The question may sound ridiculous – unless the answer to “What’s in your wallet?” is a Capital One card.
Some of Capital One’s customers recently received a contract update, and at least one of them was concerned by what he read there. Rick Rofman, a resident of Van Nuys, Calif., spoke to the Los Angeles Times about his reaction to the contract that included provisions for contacting cardholders by “personal visit,” as well as the more traditional phone, fax, text or email. The visits can be at your place of employment or at your home.
“I guess most people don’t read the inserts, but I happen to have read it,” Rofman said. “I’m 71 years of age, and I have never seen this anywhere.”
Capital One (COF) also reserves the right to “spoof,” or mislead, caller identification services.
When journalists contacted the credit card company, it was quick to clarify that this language wasn’t new and that it didn’t mean cardholders should expect to find Capital One employees peering in their windows or lingering in workplace parking lots.
Company spokeswoman Pam Girardo told the LA Times, “Capital One does not visit our cardholders, nor do we send debt collectors to their homes or work,” except in cases of big-ticket sporting goods like jet skis. Girardo also said that Capital One always intends to appear as “Capital One” on its customers’ caller ID, but that sometimes how it appears is out of the company’s control.
The attention generated by the article, however, led Capital One to announce it would review the language in its contract. Six weeks later, as far as the public can see, that review hasn’t led to any change. I suspect Capital One will keep “reviewing” the language until the news cycle moves on, and then quietly leave the provisions in place.
We know what Capital One is doing, and it is obvious why it is doing it. The contract’s terms gets customers to agree to “voluntarily” waive protections under various statutes, to the extent they are legally allowed to grant such waivers. And the bank is doing so, in all likelihood, primarily to make bad credit card debt more valuable to third-party debt collectors who purchase it for pennies on the dollar and then proceed, as aggressively as the law allows, to collect the full face value of those debts.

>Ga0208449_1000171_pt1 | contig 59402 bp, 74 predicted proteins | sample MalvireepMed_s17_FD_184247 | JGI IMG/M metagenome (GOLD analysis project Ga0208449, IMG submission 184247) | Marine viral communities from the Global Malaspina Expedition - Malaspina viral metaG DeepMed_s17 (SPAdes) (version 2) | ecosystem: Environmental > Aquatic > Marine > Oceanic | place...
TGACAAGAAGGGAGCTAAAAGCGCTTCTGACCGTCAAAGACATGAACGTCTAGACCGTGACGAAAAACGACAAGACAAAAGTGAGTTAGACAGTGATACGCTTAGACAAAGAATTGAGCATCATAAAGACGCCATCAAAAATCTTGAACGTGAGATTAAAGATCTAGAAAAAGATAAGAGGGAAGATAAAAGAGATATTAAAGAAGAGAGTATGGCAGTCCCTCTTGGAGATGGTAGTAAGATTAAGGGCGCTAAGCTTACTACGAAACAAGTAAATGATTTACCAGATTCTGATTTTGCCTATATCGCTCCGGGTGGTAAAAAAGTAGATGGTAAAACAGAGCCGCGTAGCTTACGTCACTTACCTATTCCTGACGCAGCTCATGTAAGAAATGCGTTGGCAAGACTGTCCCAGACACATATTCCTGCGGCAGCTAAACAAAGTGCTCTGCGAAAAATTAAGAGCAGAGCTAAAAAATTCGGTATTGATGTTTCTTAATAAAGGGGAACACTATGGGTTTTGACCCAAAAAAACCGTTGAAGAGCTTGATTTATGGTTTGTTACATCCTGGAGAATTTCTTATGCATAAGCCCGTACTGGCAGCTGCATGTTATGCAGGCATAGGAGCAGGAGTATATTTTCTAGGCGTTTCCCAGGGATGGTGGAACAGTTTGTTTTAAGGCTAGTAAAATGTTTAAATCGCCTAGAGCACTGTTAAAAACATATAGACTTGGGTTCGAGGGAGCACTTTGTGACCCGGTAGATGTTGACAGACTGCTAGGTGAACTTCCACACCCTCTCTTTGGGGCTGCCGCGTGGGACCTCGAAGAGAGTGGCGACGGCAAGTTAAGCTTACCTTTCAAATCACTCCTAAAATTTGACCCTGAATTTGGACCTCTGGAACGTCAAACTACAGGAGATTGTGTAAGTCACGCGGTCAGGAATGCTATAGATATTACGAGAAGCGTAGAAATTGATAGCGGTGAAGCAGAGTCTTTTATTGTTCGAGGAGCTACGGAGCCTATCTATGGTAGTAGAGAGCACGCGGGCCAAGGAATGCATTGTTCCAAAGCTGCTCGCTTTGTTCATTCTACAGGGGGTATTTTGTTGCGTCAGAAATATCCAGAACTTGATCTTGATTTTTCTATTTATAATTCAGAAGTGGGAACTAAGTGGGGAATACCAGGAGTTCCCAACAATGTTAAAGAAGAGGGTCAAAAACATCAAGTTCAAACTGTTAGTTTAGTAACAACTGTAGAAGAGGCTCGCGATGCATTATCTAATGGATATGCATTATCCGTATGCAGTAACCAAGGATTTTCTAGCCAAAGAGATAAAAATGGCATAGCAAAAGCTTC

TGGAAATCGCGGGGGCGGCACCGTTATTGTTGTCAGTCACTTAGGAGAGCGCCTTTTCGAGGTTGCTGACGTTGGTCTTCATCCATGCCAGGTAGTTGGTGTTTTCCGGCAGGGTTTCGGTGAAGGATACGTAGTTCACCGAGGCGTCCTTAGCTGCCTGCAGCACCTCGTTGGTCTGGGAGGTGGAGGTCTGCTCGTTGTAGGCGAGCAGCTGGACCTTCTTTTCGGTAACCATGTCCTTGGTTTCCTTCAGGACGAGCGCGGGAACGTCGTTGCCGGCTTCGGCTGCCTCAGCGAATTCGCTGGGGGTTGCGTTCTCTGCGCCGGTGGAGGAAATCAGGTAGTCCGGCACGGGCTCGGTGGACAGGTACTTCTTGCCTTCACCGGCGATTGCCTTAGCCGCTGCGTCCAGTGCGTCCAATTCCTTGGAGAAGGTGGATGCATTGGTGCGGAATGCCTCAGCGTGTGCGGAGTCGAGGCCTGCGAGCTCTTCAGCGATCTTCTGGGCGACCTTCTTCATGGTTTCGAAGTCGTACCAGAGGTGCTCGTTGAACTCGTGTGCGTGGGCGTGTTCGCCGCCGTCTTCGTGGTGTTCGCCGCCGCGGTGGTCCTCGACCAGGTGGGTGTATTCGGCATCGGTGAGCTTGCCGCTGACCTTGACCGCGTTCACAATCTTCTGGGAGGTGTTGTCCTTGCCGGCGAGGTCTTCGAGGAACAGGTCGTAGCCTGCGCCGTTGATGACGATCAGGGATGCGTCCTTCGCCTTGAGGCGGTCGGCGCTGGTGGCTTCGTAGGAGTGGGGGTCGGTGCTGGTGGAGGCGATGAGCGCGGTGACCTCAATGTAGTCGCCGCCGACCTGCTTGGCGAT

Of course, it would be nice if Capital One was upfront with its customers about the fact that it is asking them to waive legal rights and protections that would otherwise apply if they fall behind on their credit card payments. But we don’t live in a world that it always very nice.
Instead, we live in a world in which credit card issuers take a significant financial risk by issuing unsecured debt to consumers, who buy things that are almost always worth less than the retail price as soon as they come out of the box. Card companies make up for that risk by charging very high interest rates, which is fair. Then they try to reduce the risk for which the high interest rates compensate them, which may be fair or unfair depending on the specific steps and the manner in which they are carried out.
Credit card companies have been known to try to get consumers to “reaffirm” debts that would otherwise have been discharged in bankruptcy – a practice that is almost never in the customer’s interest. They have been known to try to get relatives of deceased cardholders to pay debts for which the survivors are not legally liable. For some card issuers, and probably more third-party collectors, whatever works and is at least arguably within the law is OK.
Just because something is legal, however, doesn’t mean customers have to put up with it. Assuming Capital One’s review doesn’t lead to any changes, customers who don’t like the contract can take their business elsewhere.
Should you cut up your Capital One card? I did a few years ago, though for a different reason; the company instituted a new annual fee that I did not care to pay on a formerly fee-free card that I had used heavily, as my primary credit card, for years. After I closed that account, Capital One flooded my mailbox with offers for fee-free cards. I never took them up on it.
As for the aggressive credit agreements, if you are the sort of person who never over-indulges on credit card debt and who always pays the bill in full every month, the aggressive collection practices won’t apply to you. You can ignore them if you choose. I just wouldn’t take the bank’s word that it won’t really spoof your caller ID. I would assume the right asserted in the agreement will be used for telemarketing purposes to the extent the law allows.
If this bothers you greatly, get a card from another bank. If not, you can live with the knowledge that the card in your wallet means you are engaged in a surprisingly personal relationship with Capital One.
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